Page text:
• The U.S. recreational boating industry contributed $33.6 billion to the U.S. economy in 2008
  • The average price of a new outboard boat, engine and trailer package in 2008 was $29,388
  • May, June and July were the most active months for boat sales in 2008
  • Adult participation in boating increased six percent to an estimated 70.1 million from 66.4 million
  • There were 704,820 new boats sold in 2008 (including powerboats, sailboats, canoes, kayaks and personal watercraft)
  • There were 203,00 new powerboats sold in 2008 for a dollar value of $7.6 billion

“The entire marine industry and recreational boaters nationwide look forward to celebrating National Boating Day,” said Thom Dammrich, NMMA president. “Not only is recreational boating a beloved pastime, but marine businesses are important parts of their communities and our national economy, creating business opportunities and local jobs. Our thanks go to all of the Members of Congress behind this resolution for their strong support of the boating industry.”

With the nation’s average price for gas hovering around $2.50 per gallon, much lower than 2008’s nearly $4 per gallon, boaters are expected to hit the water in larger numbers this summer. In fact, a May survey of more than 30,000 members of the Boat Owners Association of the United States (BoatU.S.) found that 92 percent of motorboat owner respondents plan to boat this summer if gas prices are lower than last summer; of that, 39 percent noted they would go boating more often. What’s more, 96 percent of all respondents said the economic downturn would not cause them to stop using their boat this summer.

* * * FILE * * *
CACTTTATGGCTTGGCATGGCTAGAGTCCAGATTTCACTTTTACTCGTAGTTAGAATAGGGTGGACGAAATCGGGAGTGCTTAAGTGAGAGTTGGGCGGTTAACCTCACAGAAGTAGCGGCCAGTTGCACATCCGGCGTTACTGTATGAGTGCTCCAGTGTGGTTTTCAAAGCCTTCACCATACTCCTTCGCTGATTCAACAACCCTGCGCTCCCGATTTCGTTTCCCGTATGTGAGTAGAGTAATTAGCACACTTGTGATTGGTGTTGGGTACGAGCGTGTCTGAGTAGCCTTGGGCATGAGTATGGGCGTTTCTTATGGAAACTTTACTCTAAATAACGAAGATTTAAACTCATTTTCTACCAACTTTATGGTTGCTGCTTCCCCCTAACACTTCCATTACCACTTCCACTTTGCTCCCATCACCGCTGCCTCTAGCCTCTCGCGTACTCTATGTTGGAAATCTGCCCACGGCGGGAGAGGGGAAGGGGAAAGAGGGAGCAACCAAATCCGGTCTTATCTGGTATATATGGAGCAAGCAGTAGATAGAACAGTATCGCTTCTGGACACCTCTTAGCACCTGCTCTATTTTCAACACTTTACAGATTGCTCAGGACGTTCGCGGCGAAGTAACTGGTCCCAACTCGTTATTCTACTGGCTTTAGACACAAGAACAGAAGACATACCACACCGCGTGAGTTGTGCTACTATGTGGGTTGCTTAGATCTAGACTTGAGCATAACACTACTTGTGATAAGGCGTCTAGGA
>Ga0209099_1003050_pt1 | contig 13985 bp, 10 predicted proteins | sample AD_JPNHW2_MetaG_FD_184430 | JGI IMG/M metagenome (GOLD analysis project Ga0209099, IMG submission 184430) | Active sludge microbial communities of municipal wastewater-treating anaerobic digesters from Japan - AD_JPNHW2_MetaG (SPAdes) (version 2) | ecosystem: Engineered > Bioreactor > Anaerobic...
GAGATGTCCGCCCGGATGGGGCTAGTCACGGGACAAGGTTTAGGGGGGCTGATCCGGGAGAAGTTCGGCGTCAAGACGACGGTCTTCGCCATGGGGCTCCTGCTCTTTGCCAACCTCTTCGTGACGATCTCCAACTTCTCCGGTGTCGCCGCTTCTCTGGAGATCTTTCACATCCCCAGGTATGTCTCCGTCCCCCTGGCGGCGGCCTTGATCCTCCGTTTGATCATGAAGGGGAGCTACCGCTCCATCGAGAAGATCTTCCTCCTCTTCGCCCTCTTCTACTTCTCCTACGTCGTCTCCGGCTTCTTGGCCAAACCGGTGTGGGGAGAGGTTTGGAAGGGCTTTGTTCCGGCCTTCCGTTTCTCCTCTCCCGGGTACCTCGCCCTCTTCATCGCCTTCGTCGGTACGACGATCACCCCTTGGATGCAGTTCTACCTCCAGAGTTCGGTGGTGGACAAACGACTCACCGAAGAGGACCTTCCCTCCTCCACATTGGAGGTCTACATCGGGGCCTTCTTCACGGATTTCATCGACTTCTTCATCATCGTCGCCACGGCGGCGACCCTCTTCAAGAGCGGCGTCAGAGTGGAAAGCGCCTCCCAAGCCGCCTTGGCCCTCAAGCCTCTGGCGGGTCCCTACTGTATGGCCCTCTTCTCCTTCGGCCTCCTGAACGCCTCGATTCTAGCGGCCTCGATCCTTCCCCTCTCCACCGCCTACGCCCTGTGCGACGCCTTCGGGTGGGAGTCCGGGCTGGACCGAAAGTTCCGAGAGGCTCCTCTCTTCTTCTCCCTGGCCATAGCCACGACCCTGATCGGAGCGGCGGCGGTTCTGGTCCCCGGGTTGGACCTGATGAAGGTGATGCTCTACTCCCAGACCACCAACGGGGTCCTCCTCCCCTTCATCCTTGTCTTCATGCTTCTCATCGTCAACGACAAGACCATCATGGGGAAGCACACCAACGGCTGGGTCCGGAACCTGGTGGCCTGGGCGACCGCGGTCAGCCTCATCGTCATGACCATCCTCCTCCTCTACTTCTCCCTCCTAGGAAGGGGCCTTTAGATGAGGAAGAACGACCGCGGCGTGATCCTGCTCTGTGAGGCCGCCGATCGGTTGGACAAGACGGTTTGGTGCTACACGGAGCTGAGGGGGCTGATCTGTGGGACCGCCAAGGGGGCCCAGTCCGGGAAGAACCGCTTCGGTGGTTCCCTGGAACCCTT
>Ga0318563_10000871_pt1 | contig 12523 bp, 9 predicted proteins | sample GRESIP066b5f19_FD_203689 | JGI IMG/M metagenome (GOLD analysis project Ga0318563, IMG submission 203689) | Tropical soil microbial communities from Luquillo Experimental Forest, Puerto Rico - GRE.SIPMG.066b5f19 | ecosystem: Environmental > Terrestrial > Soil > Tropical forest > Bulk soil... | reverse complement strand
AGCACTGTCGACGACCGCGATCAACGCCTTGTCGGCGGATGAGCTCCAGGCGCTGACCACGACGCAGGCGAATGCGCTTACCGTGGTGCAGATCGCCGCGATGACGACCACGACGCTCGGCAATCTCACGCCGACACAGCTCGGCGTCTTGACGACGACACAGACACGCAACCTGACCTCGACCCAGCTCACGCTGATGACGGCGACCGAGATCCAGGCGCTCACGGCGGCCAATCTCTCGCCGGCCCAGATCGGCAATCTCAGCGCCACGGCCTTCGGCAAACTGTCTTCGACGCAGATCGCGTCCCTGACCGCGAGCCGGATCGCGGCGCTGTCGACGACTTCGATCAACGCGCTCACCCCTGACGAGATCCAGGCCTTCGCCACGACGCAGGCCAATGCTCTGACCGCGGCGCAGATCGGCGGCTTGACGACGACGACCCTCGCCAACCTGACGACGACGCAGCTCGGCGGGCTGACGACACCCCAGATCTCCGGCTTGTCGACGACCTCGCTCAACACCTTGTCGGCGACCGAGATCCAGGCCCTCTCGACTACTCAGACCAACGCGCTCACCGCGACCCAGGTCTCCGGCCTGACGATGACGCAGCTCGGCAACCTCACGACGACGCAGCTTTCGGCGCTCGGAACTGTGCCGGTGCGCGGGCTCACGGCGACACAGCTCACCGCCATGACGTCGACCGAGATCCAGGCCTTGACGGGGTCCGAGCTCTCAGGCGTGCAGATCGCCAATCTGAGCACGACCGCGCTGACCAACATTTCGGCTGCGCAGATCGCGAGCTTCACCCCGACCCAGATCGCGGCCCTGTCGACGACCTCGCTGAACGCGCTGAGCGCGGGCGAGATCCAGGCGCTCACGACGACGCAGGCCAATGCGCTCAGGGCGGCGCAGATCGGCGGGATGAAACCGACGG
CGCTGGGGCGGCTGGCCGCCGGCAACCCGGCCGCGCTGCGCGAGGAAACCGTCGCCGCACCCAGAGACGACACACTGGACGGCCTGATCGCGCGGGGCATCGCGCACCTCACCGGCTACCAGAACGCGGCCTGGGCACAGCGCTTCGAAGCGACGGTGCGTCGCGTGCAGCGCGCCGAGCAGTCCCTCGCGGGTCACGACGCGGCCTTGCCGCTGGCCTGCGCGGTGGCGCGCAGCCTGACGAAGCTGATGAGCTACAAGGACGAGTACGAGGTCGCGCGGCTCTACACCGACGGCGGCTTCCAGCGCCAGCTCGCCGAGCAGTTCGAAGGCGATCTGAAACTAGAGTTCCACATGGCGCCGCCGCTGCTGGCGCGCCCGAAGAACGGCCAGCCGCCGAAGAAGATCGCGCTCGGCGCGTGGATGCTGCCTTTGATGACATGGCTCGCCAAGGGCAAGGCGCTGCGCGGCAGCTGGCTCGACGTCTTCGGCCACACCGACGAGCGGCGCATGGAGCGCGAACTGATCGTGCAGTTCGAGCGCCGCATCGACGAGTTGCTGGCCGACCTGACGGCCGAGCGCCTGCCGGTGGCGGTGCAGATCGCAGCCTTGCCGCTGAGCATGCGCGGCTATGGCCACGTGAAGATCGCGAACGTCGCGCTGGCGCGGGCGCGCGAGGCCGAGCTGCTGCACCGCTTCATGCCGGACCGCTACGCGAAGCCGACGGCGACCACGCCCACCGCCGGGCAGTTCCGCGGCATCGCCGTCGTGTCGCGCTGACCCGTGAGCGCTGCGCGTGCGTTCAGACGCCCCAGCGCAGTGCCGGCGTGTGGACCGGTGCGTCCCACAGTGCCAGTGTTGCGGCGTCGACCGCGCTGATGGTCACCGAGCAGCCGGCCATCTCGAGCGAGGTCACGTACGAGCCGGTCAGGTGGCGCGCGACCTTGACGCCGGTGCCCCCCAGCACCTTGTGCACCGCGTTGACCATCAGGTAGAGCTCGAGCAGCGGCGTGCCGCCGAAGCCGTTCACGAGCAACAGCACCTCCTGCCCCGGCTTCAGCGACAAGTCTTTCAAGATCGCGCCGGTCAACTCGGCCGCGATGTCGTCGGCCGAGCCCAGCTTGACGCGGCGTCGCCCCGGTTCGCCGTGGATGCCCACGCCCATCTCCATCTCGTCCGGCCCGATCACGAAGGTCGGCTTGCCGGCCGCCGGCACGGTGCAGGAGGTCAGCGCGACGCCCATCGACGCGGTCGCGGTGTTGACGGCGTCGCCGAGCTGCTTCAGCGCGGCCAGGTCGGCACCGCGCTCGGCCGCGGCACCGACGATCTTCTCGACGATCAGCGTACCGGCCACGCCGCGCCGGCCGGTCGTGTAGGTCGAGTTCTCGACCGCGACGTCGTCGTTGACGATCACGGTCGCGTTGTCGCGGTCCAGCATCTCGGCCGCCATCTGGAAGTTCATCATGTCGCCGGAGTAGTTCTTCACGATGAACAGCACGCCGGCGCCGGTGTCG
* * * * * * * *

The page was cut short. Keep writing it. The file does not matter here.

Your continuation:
Industry experts continue to stress, for those in the market for a boat, now is the time to buy. Dealers and marinas nationwide have rolled out special incentives on boats, accessories, slips and services, pulling out all the stops for the crucial summer selling season. Discover Boating, the recreational boating industry’s national awareness campaign, has also created a one-stop online resource for those looking to get their ‘feet wet’ in boating,

In addition to Senators Kohl and Burr, more than 20 Senators co-sponsored the resolution, including Senators Evan Bayh (D-Ind.), Carl Levin (D-Mich.), James Inhofe (R-Okla.), Roger Wicker (R-Miss.), Mary Landrieu (D-La.), Russ Feingold (D-Wisc.), Olympia Snowe (R-Maine), David Vitter (R-La.), Sheldon Whitehouse (D-R.I.), Mark Begich (D-Alaska), Bob Corker (R-Tenn.), Kay Hagan (D-N.C.), Jack Reed (D-R.I.), Patty Murray (D-Wash.)  Chuck Schumer (D-N.Y.), Kirsten Gillibrand (D-N.Y.), Maria Cantwell (D-Wash.), Mark Pryor (D-Ark.), Thad Cochran (R-Miss.), Susan Collins (R-Maine), Amy Klobuchar (D-Minn.) and Bill Nelson (D-Fla.).